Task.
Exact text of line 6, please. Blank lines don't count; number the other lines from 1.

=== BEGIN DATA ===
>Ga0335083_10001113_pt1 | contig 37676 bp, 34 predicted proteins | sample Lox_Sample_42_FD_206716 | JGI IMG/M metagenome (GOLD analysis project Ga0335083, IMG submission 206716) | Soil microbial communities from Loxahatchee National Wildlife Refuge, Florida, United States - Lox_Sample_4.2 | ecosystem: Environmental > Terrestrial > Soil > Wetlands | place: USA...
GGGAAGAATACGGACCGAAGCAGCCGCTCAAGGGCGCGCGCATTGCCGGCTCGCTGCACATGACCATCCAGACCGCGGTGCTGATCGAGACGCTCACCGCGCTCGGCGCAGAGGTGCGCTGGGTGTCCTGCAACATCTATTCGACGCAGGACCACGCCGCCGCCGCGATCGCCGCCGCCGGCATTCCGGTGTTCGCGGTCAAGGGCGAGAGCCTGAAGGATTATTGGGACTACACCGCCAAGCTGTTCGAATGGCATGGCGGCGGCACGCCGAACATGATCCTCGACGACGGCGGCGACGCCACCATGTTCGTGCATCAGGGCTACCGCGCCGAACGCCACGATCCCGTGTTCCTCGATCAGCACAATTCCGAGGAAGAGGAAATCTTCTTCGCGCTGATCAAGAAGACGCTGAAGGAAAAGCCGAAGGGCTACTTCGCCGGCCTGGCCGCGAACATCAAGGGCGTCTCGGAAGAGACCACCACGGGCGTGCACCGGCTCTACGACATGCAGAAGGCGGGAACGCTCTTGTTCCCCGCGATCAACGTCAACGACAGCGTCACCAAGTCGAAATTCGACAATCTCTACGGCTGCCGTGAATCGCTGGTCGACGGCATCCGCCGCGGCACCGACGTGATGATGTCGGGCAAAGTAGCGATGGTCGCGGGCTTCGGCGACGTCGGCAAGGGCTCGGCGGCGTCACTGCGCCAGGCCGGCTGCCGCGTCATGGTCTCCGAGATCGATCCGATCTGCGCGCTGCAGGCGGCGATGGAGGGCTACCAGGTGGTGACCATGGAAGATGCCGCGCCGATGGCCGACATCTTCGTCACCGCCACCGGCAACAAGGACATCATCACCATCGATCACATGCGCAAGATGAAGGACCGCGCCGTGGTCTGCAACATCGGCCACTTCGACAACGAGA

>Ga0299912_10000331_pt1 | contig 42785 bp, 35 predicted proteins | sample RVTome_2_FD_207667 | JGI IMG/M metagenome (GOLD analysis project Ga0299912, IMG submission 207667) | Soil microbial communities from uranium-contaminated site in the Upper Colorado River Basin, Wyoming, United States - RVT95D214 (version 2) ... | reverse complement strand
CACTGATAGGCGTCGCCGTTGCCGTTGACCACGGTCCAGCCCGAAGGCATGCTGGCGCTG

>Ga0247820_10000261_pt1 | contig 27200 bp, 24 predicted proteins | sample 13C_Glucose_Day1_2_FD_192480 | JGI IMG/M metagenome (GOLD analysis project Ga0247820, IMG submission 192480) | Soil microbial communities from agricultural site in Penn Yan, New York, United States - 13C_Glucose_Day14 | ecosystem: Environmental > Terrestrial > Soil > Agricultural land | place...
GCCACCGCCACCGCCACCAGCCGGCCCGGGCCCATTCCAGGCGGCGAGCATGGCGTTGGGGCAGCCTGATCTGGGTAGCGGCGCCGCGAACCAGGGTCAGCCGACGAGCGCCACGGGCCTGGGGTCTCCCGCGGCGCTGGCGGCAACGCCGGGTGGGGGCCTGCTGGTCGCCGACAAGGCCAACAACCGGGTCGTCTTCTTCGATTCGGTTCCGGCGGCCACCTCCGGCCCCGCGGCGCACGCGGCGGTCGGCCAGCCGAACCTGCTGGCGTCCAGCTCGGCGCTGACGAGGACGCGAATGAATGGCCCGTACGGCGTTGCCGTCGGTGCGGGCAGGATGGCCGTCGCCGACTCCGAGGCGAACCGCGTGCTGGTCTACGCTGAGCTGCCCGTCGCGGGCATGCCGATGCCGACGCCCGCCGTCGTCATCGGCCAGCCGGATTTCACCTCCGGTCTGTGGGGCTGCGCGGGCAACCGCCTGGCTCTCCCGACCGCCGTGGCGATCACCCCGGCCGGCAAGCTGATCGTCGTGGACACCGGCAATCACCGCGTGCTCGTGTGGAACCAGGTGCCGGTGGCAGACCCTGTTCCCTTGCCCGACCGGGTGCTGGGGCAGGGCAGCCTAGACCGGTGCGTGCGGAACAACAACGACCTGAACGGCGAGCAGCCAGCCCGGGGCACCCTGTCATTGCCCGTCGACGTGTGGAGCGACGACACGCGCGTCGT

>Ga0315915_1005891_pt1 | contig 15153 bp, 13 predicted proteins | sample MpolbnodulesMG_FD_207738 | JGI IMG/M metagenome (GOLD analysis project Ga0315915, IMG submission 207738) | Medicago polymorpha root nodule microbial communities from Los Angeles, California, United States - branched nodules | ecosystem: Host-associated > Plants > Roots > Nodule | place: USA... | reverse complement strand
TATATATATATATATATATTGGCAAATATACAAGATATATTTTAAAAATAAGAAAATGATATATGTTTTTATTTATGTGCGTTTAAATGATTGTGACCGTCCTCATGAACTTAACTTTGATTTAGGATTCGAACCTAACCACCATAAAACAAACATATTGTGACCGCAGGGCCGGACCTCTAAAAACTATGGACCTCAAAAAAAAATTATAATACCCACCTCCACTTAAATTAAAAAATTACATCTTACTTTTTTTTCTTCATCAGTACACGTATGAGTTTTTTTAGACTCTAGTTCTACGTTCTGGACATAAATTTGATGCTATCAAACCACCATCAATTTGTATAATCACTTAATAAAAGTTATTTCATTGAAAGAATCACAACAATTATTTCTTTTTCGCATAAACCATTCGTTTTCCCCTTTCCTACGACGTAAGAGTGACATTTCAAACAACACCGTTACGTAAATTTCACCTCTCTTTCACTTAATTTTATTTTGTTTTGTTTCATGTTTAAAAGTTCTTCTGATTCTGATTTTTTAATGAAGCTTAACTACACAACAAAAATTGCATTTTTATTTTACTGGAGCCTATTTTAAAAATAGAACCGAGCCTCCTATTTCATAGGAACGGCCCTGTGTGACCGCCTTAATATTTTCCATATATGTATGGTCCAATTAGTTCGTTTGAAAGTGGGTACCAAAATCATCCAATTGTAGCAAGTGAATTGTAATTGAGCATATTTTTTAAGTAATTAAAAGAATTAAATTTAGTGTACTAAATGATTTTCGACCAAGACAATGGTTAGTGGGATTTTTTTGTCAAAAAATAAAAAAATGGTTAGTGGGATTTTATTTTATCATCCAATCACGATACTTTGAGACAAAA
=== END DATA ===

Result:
GCCACCGCCACCGCCACCAGCCGGCCCGGGCCCATTCCAGGCGGCGAGCATGGCGTTGGGGCAGCCTGATCTGGGTAGCGGCGCCGCGAACCAGGGTCAGCCGACGAGCGCCACGGGCCTGGGGTCTCCCGCGGCGCTGGCGGCAACGCCGGGTGGGGGCCTGCTGGTCGCCGACAAGGCCAACAACCGGGTCGTCTTCTTCGATTCGGTTCCGGCGGCCACCTCCGGCCCCGCGGCGCACGCGGCGGTCGGCCAGCCGAACCTGCTGGCGTCCAGCTCGGCGCTGACGAGGACGCGAATGAATGGCCCGTACGGCGTTGCCGTCGGTGCGGGCAGGATGGCCGTCGCCGACTCCGAGGCGAACCGCGTGCTGGTCTACGCTGAGCTGCCCGTCGCGGGCATGCCGATGCCGACGCCCGCCGTCGTCATCGGCCAGCCGGATTTCACCTCCGGTCTGTGGGGCTGCGCGGGCAACCGCCTGGCTCTCCCGACCGCCGTGGCGATCACCCCGGCCGGCAAGCTGATCGTCGTGGACACCGGCAATCACCGCGTGCTCGTGTGGAACCAGGTGCCGGTGGCAGACCCTGTTCCCTTGCCCGACCGGGTGCTGGGGCAGGGCAGCCTAGACCGGTGCGTGCGGAACAACAACGACCTGAACGGCGAGCAGCCAGCCCGGGGCACCCTGTCATTGCCCGTCGACGTGTGGAGCGACGACACGCGCGTCGT